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XANDER: X-ray ANomaly DEtectoR

Presentation #111.25 in the session “Time Domain Astrophysics (Poster)”.

Published onApr 01, 2022
XANDER: X-ray ANomaly DEtectoR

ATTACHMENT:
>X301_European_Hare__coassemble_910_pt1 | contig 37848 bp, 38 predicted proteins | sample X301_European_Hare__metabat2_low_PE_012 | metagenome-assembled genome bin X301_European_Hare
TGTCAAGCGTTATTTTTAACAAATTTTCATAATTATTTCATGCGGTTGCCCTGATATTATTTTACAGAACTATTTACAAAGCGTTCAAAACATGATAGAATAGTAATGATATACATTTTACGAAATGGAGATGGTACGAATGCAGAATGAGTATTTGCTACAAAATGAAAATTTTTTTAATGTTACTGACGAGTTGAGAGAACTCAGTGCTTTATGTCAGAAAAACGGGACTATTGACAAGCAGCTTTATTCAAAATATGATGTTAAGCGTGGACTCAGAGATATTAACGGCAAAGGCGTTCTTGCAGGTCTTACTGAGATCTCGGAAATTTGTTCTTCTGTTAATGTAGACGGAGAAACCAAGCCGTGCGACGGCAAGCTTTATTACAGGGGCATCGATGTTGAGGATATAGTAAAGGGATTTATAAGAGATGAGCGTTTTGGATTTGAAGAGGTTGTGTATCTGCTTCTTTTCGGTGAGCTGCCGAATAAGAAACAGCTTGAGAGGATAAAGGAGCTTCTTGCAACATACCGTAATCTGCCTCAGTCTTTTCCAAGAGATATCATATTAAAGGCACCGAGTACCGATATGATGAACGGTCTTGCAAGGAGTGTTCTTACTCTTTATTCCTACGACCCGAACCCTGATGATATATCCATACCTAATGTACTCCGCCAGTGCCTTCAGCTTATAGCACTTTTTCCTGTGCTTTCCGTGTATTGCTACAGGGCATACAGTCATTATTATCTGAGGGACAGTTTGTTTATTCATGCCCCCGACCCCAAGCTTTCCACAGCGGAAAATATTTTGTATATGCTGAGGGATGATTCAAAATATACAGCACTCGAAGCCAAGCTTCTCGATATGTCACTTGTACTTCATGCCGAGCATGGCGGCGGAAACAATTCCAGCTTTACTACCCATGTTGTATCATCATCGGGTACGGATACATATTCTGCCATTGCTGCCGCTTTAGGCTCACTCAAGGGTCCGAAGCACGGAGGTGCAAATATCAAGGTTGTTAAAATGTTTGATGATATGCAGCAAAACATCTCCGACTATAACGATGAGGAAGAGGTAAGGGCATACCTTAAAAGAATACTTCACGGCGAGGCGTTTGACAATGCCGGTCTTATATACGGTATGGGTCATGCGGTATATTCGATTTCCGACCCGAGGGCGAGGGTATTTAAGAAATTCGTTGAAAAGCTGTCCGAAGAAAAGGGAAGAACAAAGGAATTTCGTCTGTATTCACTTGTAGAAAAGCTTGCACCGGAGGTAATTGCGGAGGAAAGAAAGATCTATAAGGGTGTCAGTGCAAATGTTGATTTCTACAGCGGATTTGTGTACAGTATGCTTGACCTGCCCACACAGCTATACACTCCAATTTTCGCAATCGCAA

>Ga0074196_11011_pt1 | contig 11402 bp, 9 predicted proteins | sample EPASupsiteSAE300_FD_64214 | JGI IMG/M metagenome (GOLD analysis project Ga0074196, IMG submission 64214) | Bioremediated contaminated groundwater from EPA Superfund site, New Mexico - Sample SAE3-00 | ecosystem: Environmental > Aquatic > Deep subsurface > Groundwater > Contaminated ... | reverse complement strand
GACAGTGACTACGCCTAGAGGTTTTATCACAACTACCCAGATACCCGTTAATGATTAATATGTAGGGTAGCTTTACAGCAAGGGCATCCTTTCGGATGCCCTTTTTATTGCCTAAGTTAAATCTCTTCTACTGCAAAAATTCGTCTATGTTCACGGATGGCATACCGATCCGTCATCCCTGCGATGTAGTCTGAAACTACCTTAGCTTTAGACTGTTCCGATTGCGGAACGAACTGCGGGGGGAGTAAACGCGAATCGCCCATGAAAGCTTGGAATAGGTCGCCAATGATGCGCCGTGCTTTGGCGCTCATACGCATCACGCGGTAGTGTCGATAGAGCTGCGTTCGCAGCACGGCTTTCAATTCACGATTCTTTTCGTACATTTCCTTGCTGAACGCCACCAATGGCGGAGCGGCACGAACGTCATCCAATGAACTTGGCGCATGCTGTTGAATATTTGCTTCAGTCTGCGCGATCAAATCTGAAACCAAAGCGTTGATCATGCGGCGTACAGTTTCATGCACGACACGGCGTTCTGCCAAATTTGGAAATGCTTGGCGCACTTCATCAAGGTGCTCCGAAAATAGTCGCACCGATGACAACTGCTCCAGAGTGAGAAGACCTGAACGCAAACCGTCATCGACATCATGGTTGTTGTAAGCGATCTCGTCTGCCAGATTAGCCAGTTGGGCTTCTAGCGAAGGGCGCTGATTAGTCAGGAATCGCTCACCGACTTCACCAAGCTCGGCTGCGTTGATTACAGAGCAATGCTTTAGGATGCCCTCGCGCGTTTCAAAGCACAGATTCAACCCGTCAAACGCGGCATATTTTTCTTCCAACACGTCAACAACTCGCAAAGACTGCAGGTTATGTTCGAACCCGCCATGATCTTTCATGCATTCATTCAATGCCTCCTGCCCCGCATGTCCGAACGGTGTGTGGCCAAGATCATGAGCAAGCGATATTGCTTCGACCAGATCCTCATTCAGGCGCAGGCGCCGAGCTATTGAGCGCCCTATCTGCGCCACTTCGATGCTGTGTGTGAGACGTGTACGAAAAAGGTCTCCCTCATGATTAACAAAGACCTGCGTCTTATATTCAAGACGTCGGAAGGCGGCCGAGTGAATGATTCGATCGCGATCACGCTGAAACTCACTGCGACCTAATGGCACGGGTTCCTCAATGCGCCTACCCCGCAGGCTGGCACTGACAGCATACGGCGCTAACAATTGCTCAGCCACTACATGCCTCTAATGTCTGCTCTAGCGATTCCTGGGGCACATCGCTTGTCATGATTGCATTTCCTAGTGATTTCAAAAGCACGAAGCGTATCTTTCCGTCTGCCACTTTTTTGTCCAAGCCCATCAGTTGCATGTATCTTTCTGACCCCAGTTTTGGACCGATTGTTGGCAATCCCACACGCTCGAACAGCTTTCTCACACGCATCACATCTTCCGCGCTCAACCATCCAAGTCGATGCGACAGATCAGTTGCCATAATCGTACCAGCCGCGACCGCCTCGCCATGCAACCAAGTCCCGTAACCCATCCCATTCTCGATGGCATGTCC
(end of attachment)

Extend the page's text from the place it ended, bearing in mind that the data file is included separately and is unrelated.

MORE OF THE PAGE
The era of time-domain astronomy has brought new challenges and opportunity to X-ray observational astronomy. Recent discoveries indicate that fast X-ray transients, X-ray detected extrasolar planet transits and several other exotic events remain hidden in the rich data sets that X-ray telescopes such as Chandra, XMM-Newton, and eROSITA have produced. How to harvest these high energy data sets in order to find the most unique and compelling sources has become a big question in data-driven high energy astronomy, as it has done it already in other wavelength regimes. One relevant question is: can we find those that remain hidden in archival data, and build an automatic alert system that will identify similar transients in new X-ray datasets, starting from the raw arrival times an energies of every single photon detected? Here we present an approach based on DeepSets that is used to predict transient events and other anomalous objects, when Chandra event files are fed into the algorithm. Event files are ordered time series of variable length, which poses a problem for designing deep learning and statistical techniques, especially in the context of anomaly detection. We present a framework that re-casts raw event files into sets of order-independent elements, namely differences in time, energy, and position. DeepSets are machine learning architectures that operate on order-equivariant set data (undirected, non-connected graphs) that can be used to learn global properties, such as class label or variability, of the (potentially) variably-sized sets. This format frees us from order-dependent event files in the context of regression and event file classification for anomaly detection, and offers a way forward for managing massive new Chandra data releases. We apply this method to sources in the Chandra Source Catalog and demonstrate its ability to automatically detect interesting variability patterns and flag anomalies in sets of events.

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